"Haag's landforms create rooms and experiences for human recreation ranging from the contemplative to the intensely social, habitat for nature wild and cultivated, and a topography ranging from hilltops to swales, forming streams, wetlands, and beaches."
--John Rozdilsky, Curatorial Associate, Burke Museum
Haag's works range in style from the soft, natural effect of the Battelle Research Center campus near Laurelhurst in Seattle to the starkly urban design of Victor Steinbrueck Park in the city's historic Pike Place Market. At the Battelle campus, Haag created a pond from swampy ground, and used lush hills and mounds to separate spaces and to create visual interest. The effect is a feeling of a private "room" for quiet introspection. In contrast to that cool serenity, Steinbrueck Park is a "hardscaped urban design." Haag created a viewing platform (or "belvedere") atop three levels of parking space. The platform opens out to Puget Sound and the Olympic Mountains, giving pedestrians a place to pause and enjoy the view.
Gas Works Park had won Haag his first ASLA award; the second was for his "Series of Gardens" at the Bloedel Reserve. The gardens are contained within a 140-acre preserve on the north end of Bainbridge--an island in Puget Sound west of Seattle--near Port Madison. The property was deeded by lumber industry baron Prentice Bloedel and his wife Virginia Bloedel to the University of Washington in 1970; in 1986, the reserve was sold to the Arbor Fund, a non-profit corporation which is dedicated to developing, maintaining, and managing the reserve for public and educational purposes.
Haag's work comprises a series four gardens set against a
backdrop of old forest. As originally implemented, the sequence
begins with the most abstract: The Garden of Planes. Next is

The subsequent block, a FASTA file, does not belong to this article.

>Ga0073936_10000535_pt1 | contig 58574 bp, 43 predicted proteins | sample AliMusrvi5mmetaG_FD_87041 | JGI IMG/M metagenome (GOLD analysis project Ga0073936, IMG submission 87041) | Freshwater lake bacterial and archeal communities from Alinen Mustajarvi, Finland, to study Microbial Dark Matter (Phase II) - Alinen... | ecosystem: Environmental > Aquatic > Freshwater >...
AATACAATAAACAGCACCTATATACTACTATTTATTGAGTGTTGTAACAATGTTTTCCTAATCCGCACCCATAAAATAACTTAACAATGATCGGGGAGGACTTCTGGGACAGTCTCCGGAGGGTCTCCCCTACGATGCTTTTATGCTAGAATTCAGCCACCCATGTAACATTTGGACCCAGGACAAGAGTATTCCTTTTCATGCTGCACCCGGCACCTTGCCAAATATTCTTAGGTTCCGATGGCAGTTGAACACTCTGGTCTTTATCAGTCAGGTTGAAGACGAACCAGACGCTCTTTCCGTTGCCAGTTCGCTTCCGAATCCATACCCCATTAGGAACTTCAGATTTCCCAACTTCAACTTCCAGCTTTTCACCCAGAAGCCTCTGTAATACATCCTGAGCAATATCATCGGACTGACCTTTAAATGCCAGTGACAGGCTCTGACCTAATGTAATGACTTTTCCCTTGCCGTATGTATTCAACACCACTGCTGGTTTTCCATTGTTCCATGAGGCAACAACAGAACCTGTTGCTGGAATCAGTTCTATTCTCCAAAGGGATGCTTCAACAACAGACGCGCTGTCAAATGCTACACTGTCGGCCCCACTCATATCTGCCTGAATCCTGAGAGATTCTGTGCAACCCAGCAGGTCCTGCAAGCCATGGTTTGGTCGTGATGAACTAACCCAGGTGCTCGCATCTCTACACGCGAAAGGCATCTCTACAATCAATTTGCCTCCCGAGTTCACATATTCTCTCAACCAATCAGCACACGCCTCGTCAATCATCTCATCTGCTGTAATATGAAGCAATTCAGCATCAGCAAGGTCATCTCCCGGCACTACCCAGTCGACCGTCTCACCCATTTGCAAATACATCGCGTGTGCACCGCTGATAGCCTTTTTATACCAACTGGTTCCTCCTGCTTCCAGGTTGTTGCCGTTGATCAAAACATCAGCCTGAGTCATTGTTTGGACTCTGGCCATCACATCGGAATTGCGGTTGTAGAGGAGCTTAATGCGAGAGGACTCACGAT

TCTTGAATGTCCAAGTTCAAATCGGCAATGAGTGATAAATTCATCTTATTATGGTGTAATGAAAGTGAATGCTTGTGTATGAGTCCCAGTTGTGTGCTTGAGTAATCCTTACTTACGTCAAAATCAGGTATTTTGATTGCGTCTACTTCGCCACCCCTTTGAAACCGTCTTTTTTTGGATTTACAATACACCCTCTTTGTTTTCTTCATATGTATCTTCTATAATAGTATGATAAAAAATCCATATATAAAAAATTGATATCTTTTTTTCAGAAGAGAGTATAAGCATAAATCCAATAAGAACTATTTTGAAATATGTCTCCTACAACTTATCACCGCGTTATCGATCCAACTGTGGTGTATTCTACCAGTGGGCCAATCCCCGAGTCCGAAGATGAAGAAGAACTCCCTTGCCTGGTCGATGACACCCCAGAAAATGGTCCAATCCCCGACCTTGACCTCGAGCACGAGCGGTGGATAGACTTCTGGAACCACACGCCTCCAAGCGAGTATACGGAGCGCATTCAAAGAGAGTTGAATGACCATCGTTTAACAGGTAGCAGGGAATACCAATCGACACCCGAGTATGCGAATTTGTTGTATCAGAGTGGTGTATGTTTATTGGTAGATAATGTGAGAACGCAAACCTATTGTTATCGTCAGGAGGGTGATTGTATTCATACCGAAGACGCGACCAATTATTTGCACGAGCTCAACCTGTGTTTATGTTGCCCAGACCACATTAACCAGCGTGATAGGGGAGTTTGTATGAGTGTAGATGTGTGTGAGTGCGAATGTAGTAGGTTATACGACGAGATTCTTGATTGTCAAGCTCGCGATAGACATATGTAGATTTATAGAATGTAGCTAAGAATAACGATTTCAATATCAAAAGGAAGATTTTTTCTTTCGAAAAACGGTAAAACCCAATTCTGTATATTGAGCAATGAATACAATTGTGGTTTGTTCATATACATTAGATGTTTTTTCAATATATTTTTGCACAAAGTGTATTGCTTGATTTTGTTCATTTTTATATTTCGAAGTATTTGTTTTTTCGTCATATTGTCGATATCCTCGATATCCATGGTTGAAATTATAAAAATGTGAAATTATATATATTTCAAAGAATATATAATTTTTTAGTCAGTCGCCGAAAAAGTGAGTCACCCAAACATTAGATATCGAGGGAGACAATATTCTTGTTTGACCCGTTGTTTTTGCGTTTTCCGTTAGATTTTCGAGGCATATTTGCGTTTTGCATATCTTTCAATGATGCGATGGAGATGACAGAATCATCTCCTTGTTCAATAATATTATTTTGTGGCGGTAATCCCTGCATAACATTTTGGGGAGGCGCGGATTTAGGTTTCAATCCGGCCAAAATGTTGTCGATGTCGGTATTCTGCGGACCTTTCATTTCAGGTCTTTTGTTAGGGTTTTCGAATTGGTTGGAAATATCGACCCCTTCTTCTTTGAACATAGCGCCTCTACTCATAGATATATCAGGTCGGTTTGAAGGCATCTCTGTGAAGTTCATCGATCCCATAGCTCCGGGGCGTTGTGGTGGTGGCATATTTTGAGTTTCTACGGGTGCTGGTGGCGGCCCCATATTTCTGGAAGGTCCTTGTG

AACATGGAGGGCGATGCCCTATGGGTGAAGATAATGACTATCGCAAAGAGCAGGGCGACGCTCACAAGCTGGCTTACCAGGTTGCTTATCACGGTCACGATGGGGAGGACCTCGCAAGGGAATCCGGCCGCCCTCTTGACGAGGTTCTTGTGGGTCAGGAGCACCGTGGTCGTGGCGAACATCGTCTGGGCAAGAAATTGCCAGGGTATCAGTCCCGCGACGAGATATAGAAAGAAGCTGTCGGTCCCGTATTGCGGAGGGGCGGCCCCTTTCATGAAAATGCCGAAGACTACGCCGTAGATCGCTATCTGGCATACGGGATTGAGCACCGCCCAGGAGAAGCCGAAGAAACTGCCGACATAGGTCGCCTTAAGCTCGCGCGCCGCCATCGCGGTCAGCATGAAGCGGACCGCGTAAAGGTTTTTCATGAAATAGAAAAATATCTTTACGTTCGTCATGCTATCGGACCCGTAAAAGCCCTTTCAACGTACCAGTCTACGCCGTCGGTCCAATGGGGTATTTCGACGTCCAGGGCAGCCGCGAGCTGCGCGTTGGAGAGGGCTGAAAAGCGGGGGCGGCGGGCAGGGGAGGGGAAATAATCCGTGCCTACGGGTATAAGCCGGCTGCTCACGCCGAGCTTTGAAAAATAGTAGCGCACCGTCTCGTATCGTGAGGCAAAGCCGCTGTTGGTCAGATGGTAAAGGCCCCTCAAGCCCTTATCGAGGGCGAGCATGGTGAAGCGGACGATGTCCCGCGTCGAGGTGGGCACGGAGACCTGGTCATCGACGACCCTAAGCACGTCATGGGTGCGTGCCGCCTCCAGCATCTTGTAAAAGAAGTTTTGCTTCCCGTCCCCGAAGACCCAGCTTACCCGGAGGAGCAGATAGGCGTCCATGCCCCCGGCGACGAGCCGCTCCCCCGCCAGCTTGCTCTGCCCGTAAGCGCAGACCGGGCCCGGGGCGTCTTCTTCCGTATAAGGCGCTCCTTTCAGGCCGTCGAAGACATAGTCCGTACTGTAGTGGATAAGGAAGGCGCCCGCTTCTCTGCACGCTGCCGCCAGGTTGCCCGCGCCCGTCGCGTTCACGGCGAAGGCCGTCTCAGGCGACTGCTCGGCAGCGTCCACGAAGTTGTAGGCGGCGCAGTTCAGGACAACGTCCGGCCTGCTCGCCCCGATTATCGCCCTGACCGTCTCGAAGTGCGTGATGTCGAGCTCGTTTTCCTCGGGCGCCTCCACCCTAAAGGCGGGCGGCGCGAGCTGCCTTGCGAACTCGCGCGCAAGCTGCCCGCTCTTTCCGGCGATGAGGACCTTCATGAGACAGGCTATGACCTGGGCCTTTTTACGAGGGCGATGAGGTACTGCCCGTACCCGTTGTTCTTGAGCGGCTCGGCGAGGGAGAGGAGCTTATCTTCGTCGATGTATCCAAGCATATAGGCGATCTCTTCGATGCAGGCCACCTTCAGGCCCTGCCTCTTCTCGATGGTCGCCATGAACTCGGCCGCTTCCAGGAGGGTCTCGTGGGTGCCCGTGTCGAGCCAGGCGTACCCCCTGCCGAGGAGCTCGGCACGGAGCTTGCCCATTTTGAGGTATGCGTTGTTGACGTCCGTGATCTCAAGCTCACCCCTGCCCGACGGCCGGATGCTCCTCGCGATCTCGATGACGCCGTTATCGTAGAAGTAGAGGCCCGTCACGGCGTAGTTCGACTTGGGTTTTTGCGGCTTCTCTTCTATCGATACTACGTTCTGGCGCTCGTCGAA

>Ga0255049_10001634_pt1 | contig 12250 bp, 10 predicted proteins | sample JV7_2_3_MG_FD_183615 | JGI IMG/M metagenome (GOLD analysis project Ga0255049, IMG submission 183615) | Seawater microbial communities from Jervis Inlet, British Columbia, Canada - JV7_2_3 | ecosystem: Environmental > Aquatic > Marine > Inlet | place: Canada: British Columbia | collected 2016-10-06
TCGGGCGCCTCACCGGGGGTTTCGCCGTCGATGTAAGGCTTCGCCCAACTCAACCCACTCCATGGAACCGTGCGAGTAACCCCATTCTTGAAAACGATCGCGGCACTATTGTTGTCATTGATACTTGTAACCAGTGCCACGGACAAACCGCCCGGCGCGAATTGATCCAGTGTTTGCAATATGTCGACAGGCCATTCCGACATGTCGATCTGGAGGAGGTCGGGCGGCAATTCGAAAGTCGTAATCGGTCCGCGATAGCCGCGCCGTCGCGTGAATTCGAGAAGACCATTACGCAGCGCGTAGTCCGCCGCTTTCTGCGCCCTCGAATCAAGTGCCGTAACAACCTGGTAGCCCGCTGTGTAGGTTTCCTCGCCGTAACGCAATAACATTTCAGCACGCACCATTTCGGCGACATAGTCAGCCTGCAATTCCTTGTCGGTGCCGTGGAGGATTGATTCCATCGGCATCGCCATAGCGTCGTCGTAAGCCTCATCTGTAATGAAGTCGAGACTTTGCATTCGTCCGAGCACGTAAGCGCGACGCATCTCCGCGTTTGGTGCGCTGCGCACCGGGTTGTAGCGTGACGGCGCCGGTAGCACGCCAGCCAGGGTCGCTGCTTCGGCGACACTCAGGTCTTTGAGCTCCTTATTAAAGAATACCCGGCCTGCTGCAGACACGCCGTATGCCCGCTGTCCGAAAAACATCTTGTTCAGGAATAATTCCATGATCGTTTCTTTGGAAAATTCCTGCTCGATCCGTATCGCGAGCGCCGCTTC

the Anteroom, with its luscious mosses, lichens, and ferns,
which in turn opens onto the Reflection Garden, one of Haag's
most widely-admired works. The Reflection Garden is a "simple,
restrained, and carefully composed garden of free-standing
walls of yew with a carpet of grass surrounding a shallow,
rectangular pool that unites sky and earth in it
"The gardens are extracted principles from our rich heritage of landscape form--providing living proof that man can be the steward of the land, and can design with nature. To arouse latent emotional and aesthetic instincts and feelings, and to reaffirm man's immutable and timeless bond with nature, is implicit in its primary purpose."
The first and last of these gardens has since been modified.
But in its original form, "the series may be seen as two pairs
of couplets in A B A B sequence," writes Susan Frey in an
article about the composition. "The Garden of Planes and the
Reflection Garden are pure
Among Haag's many other completed works are the Port of Everett's Jordan Park; Merrill Court Townhomes, a luxury development in a historic district of Seattle; North Waterfront Park in Berkeley, California; U.S. Courthouse Plaza in Spokane, Washington; and the Washington Pass Overlook and Visitor Center, Okanogan National Forest, in Winthrop, Washington.